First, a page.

Squamous cell carcinoma (SCC) antigen has been used for the management of SCC arising in various cites including head and neck region. However, the true mechanism of the elevation of this protein in the serum of patients with SCC is still unknown. SCC antigen belongs to the superfamily of serine protease inhibitors. Recently, molecular studies show that serum SCC antigen is transcribed by two nearly identical genes (SCCA1 and SCCA2), and is mainly produced by SCCA1. The objective of this study is to clarify the mechanism of the elevation of SCC antigen in oral tongue SCC patients and to identify cells histologically, which are responsible for serum SCC antigen production. In this study, we examined SCCA1 expression in a series of four head and neck SCC (HNSCC) cell lines, and found that all expressed equal to low SCCA1 protein as compared with the normal human oral keratinocyte. Using the double immunohistochemical technique to examine the expression pattern of SCCA1 in 86 cases of oral tongue squamous cell carcinoma, SCCA1 immunostaining was observed in the cytoplasm of cancer cells and T-lymphocytes peripheral to cancer cells. We also compared the clinicopathological features including serum SCC antigen level of the oral tongue SCC cases with the immunohistochemical SCCA1 expression pattern, and found that elevated serum SCC antigen level was significantly correlated with SCCA1 expression not in cancer cells, but in T-lymphocytes peripheral to cancer cells. These results suggest that T-lymphocytes peripheral to cancer cells may be responsible for serum SCC antigen production in HNSCC patients.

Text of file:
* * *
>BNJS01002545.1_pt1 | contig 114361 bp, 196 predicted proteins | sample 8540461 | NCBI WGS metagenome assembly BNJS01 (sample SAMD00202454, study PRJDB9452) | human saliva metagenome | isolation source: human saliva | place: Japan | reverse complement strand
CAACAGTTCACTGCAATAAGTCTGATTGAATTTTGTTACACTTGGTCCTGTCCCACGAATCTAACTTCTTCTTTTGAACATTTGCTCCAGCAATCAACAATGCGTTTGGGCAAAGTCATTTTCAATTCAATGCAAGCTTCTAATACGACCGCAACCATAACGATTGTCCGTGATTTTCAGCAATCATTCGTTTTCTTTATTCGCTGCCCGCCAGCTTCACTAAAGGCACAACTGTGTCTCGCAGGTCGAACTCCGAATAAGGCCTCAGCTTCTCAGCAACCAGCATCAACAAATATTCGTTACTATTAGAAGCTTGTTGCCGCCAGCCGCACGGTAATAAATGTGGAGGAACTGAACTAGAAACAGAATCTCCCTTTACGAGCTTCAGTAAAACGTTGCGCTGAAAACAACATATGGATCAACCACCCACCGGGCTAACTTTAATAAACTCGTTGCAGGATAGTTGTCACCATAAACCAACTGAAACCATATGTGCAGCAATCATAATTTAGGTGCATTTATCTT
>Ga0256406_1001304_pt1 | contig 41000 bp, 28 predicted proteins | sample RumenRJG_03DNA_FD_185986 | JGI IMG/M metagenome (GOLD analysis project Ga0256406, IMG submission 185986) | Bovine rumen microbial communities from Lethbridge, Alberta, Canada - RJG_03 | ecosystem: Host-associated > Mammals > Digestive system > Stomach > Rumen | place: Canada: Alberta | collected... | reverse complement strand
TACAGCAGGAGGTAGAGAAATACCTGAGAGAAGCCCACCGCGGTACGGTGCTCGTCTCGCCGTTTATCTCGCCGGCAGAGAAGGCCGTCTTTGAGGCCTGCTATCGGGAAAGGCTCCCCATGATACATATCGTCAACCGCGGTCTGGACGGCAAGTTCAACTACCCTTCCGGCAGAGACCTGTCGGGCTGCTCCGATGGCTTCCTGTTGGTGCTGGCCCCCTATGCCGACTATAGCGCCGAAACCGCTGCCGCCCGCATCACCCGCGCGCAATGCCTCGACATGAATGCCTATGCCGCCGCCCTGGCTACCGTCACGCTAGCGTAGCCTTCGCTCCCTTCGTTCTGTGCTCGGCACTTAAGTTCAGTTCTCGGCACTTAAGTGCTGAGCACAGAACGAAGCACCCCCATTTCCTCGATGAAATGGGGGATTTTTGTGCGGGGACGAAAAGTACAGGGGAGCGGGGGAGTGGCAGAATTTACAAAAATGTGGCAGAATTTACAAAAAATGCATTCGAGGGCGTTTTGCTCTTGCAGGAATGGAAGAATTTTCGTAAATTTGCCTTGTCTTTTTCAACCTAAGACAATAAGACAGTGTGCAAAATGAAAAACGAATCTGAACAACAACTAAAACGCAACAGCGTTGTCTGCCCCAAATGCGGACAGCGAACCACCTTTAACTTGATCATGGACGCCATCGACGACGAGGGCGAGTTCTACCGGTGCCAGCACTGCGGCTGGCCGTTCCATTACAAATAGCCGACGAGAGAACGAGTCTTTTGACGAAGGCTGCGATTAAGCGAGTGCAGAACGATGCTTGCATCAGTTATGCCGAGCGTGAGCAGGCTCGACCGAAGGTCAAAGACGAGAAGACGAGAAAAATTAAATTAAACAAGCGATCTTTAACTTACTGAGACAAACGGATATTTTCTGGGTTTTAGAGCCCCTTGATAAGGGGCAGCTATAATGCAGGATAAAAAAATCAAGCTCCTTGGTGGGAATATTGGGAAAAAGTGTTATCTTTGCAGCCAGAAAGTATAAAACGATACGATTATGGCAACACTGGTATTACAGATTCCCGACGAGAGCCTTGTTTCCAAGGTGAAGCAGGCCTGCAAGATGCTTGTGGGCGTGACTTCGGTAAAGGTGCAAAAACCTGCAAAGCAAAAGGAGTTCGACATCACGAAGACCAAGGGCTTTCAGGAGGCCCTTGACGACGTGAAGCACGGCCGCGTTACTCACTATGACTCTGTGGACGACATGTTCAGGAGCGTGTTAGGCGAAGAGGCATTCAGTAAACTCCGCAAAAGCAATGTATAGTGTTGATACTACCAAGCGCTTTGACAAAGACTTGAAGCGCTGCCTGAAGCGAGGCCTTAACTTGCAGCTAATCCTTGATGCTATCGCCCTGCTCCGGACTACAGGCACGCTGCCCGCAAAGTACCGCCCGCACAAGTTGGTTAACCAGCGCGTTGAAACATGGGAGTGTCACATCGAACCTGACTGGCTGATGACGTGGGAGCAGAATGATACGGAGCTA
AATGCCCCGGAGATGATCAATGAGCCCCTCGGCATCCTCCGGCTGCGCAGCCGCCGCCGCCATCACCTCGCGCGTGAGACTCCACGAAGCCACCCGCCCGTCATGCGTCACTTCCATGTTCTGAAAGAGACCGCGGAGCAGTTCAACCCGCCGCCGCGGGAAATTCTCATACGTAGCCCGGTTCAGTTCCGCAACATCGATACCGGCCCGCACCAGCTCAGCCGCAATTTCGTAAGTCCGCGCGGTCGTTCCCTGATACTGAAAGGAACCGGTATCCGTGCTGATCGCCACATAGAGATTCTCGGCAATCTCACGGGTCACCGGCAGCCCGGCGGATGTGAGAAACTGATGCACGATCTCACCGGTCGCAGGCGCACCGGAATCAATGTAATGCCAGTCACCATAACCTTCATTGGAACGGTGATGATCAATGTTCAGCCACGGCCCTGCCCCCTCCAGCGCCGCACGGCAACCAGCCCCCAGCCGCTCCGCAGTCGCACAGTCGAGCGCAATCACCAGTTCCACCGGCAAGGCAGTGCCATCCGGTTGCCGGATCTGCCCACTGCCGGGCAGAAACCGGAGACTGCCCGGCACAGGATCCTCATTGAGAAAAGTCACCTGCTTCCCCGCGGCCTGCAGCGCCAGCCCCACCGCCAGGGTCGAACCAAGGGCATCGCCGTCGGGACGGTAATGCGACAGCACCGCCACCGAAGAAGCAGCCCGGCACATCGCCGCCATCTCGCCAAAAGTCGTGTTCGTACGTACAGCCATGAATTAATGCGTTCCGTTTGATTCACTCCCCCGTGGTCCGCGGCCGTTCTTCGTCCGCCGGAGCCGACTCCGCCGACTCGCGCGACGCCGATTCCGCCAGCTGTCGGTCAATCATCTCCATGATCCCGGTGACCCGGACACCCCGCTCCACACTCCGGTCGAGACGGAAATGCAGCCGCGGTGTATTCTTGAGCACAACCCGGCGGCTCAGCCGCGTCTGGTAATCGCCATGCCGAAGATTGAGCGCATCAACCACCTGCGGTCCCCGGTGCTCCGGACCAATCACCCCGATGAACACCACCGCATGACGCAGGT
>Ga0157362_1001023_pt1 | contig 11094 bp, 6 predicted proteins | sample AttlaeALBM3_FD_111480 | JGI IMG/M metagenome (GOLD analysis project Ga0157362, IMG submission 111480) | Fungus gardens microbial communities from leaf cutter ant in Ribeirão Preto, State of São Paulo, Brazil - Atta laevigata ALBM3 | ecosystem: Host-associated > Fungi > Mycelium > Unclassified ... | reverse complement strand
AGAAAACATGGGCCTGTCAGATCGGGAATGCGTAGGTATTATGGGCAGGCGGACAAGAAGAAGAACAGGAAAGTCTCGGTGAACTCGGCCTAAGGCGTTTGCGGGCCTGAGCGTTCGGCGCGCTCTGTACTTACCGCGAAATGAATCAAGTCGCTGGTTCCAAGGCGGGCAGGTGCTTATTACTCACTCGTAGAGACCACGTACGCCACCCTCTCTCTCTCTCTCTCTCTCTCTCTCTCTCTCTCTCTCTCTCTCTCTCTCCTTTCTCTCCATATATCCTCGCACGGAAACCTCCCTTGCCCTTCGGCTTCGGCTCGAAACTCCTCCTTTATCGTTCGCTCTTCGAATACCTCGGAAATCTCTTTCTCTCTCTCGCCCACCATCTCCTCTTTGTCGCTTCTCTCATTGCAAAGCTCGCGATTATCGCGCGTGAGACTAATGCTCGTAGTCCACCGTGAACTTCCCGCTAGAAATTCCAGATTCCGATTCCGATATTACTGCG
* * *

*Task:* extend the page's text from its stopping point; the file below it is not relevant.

- SCCA1 gene
- Squamous cell carcinoma antigen